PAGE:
-          The reference for Suzanne Collins’ world is Imperial Rome, in which the privileged few lived for luxuries and entertainment, while the majority toiled and sometimes starved – and in which the whims of the Emperor decided who should live and who shouldn’t; this is the Rome described by Suetonius and depicted in the HBO series of the same name. (And described, very well, by Steven Saylor in Empire, his sequel to Roma; these two books go through the history of Rome in a Rutherfurd-esque way, following members of the same few families through many generations.)
-          The Capitol was the centre of ancient Rome; and the inhabitants of this Capitol accordingly have Roman first names: Cesar, Seneca, Plutarch, Cinna &c.
-          The favourite pastime of the Romans was watching people and animals fight to the death in the arena.
-          What the Emperor needed to pacify his population – or put another way: what the people got in return for giving up influence – was Panem et Circenses: Bread and Games.
-          Bread and food in general play a huge role in the story: the suppressed people in the Districts are always on the brink of starvation, while the inhabitants of Capitol gorge themselves on delicacies (much like the ancient Romans); and during the games themselves, that usually last a couple of weeks, the tributes need to constantly search for food to not starve to death.
There is so much more to this, but I don’t want to reveal anything that can spoil it. Go read, if you haven’t already.

The Knitting:

Well, my driftwood jumper, the so-called Juniper, is bouncing along: for most of this week, it has all been stocking stitch in the round, a.k.a. insanely boring, especially as I’m not even doing the stripes and also omitting the increases in the body. This made for excellent concert knitting on Thursday, though, and conversation knitting that no-one could blame for taking away my attention.
In a bit it will be long enough to do the bottom ribbing, so next week I will be moving on to the sleeves. I am looking forward to wearing this, though on trying on it did seem rather wider than I expected. That may just be because I am comparing it to the more fitted Georgia, though, and this one is supposed to go over something else and so needs to be more roomy.

The Blues Riffs socks are proving to be somewhat of a challenge: first, I made the toe on 2.5 mm needles and found out it was too loose, so that had to be redone on 2 mm needles. Next, I was all of a sudden too far up the foot and had to go back a bit to start the gusset, which on these socks happens rather earlier than I expected – and it would of course have been way too easy to read the pattern properly to begin with.
Now, I worked the gusset and the patterned heel – and decided to try the thing on the relevant foot before proceeding up the leg: and the back part of the sock was too big. The heel itself fits nicely, the front end of the sock fits nicely; but the gusset has too many increases, or Victor’s instep is not as high as the average instep (I had the same issue with the Watson socks). So, the next step will be to frog the bit of leg, the heel, and the last bit of the gusset back to where it fits. And then do the math to make the riff pattern match up – because that is really well done in the pattern.
I need to keep reminding myself that the second sock will be much quicker to do ...

Going to a family birthday do Saturday evening, I had to come up with presents for my cousins: a girl cousin who is 24, and a boy cousin who will be 20 in a month.
He got a Nottingham hat for Christmas, that was a teeny bit small, not too small, but still; so this time, I made him a Shilling hat. This is one of the many free Ravelry downloads, a textured hat with cables running up and sections of garter stitch alternating with stocking stitch to all in all give a plaid impression. A quick knit, done in a couple of days. The pattern instructions call for two and a half repeats of the 17 rounds before the decreases; but when I had done those, the hat was tall enough already, so I frogged the half repeat and started the decreases with the third repeat.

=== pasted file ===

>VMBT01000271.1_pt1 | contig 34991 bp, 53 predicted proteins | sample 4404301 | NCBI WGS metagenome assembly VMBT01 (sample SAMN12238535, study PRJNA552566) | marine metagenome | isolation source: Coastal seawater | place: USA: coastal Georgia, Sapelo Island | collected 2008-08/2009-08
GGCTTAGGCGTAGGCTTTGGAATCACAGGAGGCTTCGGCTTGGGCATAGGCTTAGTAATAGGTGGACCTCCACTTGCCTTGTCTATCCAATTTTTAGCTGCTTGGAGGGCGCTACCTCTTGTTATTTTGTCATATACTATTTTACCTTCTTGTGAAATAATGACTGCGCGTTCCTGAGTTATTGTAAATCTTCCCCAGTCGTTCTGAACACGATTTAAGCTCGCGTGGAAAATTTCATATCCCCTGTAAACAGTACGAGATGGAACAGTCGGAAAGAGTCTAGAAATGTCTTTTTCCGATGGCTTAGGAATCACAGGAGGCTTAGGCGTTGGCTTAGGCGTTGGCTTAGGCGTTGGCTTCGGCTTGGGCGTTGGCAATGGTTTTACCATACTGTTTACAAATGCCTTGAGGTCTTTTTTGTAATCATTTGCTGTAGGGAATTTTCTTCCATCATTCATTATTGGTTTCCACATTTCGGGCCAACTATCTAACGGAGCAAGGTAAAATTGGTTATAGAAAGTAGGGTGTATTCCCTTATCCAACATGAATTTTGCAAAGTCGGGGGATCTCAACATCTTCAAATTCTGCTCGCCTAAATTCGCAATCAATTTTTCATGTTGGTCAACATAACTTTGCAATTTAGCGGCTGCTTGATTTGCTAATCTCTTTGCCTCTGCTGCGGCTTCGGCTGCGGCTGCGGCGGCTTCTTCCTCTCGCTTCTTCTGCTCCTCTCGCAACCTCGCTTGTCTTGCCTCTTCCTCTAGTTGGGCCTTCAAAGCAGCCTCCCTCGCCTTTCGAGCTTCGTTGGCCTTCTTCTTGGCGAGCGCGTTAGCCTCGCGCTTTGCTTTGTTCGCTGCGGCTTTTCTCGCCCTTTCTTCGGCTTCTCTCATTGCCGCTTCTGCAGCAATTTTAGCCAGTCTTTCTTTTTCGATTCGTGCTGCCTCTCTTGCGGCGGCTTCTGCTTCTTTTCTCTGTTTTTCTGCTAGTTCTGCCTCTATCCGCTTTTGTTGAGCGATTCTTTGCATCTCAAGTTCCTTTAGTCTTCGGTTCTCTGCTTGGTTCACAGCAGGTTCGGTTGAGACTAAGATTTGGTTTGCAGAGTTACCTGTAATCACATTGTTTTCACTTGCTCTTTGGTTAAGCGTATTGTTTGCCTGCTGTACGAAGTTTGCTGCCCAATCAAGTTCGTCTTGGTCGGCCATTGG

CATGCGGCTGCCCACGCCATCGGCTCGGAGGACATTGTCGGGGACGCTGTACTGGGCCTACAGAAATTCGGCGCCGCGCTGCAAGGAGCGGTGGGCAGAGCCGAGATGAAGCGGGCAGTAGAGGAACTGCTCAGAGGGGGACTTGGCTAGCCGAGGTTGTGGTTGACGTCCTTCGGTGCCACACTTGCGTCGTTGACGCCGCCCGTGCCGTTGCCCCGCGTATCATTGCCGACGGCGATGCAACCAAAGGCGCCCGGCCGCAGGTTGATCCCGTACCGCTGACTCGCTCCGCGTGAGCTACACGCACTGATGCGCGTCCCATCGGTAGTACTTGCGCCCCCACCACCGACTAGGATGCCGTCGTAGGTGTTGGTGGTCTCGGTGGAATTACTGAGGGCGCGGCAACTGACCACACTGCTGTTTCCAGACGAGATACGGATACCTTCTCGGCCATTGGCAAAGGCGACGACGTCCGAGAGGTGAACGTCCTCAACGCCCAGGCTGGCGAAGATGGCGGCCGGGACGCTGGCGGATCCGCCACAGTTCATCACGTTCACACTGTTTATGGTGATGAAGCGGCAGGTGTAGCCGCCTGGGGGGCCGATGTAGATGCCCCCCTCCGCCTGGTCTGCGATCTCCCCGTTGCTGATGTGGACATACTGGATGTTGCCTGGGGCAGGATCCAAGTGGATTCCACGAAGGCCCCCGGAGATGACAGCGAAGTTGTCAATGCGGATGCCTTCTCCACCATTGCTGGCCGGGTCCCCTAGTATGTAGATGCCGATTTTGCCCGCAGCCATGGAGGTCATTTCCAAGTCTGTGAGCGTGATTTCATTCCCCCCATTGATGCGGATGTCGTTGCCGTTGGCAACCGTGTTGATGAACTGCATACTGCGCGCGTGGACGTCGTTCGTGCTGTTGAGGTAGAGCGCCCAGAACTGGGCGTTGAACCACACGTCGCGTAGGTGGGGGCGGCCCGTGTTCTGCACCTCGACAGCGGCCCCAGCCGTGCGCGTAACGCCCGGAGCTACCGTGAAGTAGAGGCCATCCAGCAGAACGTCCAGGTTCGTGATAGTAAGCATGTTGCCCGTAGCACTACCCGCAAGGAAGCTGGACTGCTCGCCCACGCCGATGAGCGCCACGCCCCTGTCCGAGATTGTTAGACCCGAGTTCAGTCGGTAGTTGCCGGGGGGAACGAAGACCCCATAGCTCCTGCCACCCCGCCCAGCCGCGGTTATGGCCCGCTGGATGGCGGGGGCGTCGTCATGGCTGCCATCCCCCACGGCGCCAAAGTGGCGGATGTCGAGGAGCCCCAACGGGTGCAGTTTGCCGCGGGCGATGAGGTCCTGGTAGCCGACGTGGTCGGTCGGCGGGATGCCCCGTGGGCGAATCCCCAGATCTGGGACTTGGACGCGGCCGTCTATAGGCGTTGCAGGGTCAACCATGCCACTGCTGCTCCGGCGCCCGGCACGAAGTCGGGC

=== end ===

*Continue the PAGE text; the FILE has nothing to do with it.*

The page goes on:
My girl cousin actually knits, so I made her a set of stitch markers in her favourite colour: green.

I had, not surprisingly, brought my Juniper along for the evening and made it all the way down to the ribbing. As usual, I got a couple of comments along the lines of ‘I have never seen you without knitting’ (which they probably haven’t, so that’s fair enough); and the boyfriend of my cousins’ cousin decided that knitting can’t be that difficult, and since he learned to knit in school like everybody else, he was going to knit his girlfriend a pair of socks – in an evening. What could I say, except ‘Good luck with that.’

When presented with luxury sock yarn (the MQS), you have to browse sock patterns, right? So I spent half an evening on Ravelry going through gorgeous photos of cute and quirky socks, finally deciding on a pattern and immediately putting it in my queue – at the very top, no less. At some point, if I survive the Blues Riffs, I may actually get to knit it. Socks for me, yay!

So, this week I will end on a sweet note, with the Fastelavnsboller / marzipan filled rolls.
Keep happy, keep healthy, keep crafting!

Classic Danish Shrovetide Rolls
Sweet yeast rolls with marzipan cream filling and cocoa icing on top.
Work time: 40 minutes plus time for rising and baking.
16 rolls.

100 g butter (4 oz)
200 ml milk (8 oz)
50 grams fresh yeast
2 tablespoons sugar
1 whole egg
a pinch of salt
450 g wheat flour (1 lb)
1 egg for brushing

Marzipan filling:
100 g marzipan (4 oz)
100 g soft butter (4 oz)
100 g sugar (4 oz)

Cocoa icing:
100 g icing sugar (4 oz)
2-3 tablespoons good cocoa, e.g. Valrhona
a bit of hot water

Melt butter and warm up milk to hand temperature. Pour into bowl and dissolve yeast. Add sugar, salt and egg. Add flour and knead until smooth.
Cover dough and leave to rise for about an hour.
Meanwhile: grate marzipan and mix with sugar and butter into a smooth paste.
Roll out dough onto a flour-sprinkled surface into a 30 x 30 cm (12 x 12 inch) square. Cut into 16 small squares.
Place a dollop of filling on each square; fold in points and press edges together to keep filling inside. Place rolls joins down on a sheet of baking paper.
Leave to rise for about 20 minutes. Brush with whipped egg.
Bake for about 15 minutes at 200°C / 392°F.
Allow to cool.
Mix cocoa icing and place a dollop on top of each roll.

No comments:

Post a Comment